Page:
Dartmoor Zoo, renowned for its international conservation and education programmes, has recently welcomed 167 young women and schoolgirls to an evening of inspiring talks, expert advice, and close-up encounters with some of the zoo’s smaller amphibian and invertebrate residents.
Arranged by Women in STEM Plymouth (WISP), and sponsored by Babcock International, the event, which was designed to encourage school girls and young women into careers in science, technology, engineering and mathematics (STEM), was heralded as a tremendous success.
Individuals and families from Plymouth, Devon and Cornwall heard from Mike Shail of Careers South West about a range of training and career routes. They explored career exhibits from 30 South West STEM organisations including Devon Wildlife Trust, Devon the NHS, and the Institution of Mechanical Engineers. The students, aged between 11 and 18, also enjoyed a lively question and answer session with a panel of women in STEM from the University of Plymouth School of Biological and Marine Sciences, engineering firm Babcock International, and design and consultancy firm, Arcadis.
Interspersed with the expert presentations, students enjoyed the opportunity to visit Dartmoor Zoo’s big cat enclosures to meet Amur tigers, African lions and cheetahs. They also had the opportunity to experience a taste of life at the zoo as they handled corn snakes, stick insects and land snails.
Andy Robinson, WISP committee member and STEM Hub Officer at City College Plymouth, said: “This is the second young women in STEM careers fair that we’ve run for local students and I’m thrilled with the response from young people in the area. Women face unique challenges in entering STEM careers, from historical misconceptions about technical careers, to a lack of information about their options and, while we appreciate that not everyone who participates in WISP will end up pursuing a STEM career, we want every student to be able to make an informed decision about their future.”
Dartmoor Zoo Head of Discovery and Learning, Coral Jonas, said: “At Dartmoor Zoo, we’re fully committed to promoting conservation through education, training and volunteering and we’re delighted to support the WISP initiative to encourage more young women to pursue careers in STEM fields which, of course, include animal science. Careers in animal management are varied and highly rewarding and, by widening participation in this field of study, our research and conservation work will continue to evolve and species around the world will benefit.”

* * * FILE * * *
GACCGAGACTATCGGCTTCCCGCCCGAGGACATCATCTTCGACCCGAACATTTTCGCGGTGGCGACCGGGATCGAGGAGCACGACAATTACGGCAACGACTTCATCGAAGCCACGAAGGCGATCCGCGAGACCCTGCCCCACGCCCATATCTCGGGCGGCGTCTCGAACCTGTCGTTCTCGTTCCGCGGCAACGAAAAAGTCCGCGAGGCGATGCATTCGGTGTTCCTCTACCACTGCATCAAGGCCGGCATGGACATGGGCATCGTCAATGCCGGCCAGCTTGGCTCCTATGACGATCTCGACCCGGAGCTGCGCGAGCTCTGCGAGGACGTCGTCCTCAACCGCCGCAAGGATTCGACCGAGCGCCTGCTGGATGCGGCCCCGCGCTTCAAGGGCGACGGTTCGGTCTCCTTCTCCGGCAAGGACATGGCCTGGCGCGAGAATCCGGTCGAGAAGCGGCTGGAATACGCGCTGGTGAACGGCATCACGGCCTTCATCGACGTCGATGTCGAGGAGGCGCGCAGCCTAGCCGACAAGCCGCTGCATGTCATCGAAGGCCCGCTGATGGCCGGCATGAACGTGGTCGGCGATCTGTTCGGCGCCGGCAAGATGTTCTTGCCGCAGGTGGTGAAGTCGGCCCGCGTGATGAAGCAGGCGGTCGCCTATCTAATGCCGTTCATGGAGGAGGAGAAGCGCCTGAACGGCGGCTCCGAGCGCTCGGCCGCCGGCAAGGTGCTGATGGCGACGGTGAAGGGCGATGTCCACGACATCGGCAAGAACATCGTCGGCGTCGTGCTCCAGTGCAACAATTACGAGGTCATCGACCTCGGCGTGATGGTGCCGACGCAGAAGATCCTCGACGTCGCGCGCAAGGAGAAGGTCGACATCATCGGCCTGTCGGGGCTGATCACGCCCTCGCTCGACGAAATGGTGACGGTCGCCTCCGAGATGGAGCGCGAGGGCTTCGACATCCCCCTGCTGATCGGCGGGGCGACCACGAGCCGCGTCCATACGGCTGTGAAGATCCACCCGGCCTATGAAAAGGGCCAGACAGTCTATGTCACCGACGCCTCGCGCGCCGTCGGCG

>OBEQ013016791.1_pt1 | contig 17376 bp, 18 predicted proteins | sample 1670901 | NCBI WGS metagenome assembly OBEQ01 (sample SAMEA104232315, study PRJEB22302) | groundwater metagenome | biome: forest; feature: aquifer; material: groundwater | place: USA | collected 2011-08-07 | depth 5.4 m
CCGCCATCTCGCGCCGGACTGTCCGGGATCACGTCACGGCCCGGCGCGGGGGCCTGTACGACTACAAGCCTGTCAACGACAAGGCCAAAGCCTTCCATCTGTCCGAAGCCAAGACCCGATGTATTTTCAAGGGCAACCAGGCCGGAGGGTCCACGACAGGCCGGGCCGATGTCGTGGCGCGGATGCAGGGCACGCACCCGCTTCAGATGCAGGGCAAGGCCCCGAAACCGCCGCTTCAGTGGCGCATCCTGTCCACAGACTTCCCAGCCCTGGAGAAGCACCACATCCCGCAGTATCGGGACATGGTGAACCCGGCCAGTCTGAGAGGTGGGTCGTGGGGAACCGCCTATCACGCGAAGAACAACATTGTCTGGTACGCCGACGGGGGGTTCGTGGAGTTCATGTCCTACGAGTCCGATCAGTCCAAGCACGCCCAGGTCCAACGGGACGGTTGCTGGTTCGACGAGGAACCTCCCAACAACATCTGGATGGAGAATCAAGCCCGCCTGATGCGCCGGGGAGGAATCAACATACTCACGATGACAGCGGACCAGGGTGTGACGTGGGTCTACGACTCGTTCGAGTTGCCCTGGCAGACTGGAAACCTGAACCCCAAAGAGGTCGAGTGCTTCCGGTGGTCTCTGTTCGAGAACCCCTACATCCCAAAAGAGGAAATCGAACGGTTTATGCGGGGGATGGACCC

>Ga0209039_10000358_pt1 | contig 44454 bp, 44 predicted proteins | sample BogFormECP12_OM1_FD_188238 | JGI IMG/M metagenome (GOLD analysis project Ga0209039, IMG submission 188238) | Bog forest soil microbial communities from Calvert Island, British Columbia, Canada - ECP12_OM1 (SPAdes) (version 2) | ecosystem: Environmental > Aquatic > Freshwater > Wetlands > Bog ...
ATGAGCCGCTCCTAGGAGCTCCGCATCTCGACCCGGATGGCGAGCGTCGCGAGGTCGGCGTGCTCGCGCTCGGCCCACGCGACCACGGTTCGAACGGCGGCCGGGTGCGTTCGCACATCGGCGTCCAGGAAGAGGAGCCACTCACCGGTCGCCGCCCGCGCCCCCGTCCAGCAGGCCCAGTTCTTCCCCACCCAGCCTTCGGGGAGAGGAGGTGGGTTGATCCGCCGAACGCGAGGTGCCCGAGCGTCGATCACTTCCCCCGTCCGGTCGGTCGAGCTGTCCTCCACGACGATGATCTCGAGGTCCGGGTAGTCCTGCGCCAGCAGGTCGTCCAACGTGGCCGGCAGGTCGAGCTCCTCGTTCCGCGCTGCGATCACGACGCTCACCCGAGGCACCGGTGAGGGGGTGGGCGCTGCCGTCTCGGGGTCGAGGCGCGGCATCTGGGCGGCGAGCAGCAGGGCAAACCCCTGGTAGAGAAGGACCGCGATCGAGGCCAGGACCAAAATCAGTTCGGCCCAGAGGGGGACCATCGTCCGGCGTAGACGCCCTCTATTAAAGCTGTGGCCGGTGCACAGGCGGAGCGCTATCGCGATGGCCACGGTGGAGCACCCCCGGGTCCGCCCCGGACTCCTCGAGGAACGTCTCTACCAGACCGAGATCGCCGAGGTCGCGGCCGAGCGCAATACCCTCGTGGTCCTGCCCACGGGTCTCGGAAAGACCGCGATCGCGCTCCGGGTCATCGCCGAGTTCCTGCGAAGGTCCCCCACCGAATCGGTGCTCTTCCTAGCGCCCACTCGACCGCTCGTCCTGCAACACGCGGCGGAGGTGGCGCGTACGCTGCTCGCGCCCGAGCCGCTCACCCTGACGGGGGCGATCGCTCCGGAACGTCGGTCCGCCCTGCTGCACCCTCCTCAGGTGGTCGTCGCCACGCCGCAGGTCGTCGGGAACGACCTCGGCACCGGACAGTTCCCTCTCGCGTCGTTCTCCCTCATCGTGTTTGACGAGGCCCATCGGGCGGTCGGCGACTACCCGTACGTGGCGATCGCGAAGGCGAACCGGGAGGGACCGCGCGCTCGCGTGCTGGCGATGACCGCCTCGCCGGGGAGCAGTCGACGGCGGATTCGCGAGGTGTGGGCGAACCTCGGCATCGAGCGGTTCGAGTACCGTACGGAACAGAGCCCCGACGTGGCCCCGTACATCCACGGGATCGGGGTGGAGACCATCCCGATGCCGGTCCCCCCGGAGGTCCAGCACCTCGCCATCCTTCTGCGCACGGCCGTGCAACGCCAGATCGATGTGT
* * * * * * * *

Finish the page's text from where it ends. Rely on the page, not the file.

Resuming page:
Dartmoor Zoo itself offers a range of educational experiences from pre-school and tailored curriculum visits, to higher education courses, including Zoo Animal Management levels 2 and 3, delivered in partnership with Duchy College.
Dartmoor Zoo was established in 2007 when Benjamin Mee and his family bought an ailing zoo. Since then Ben, his family and team have built the Zoo into the popular tourist attraction it is today. Ben wrote a book about his experience and in 2011 it was made into the Hollywood Film ‘We Bought a Zoo’ starring Matt Damon. In 2014 the Zoo became a charity, of which Ben is CEO. Today the Zoo is heavily involved in research, conservation and education projects to promote the welfare of animals and to enrich both the lives of humans and animals.
To find out more about Dartmoor Zoo and the educational and training opportunities on offer, visit www.dartmoorzoo.org.uk.
Pictures show: Some of the 167 young women and schoolgirls attending an evening of inspiring talks, expert advice, and close-up encounters with some of Dartmoor Zoo’s smaller amphibian and invertebrate residents, at a recent Women in STEM Plymouth (WISP) event, held at Dartmoor Zoo.
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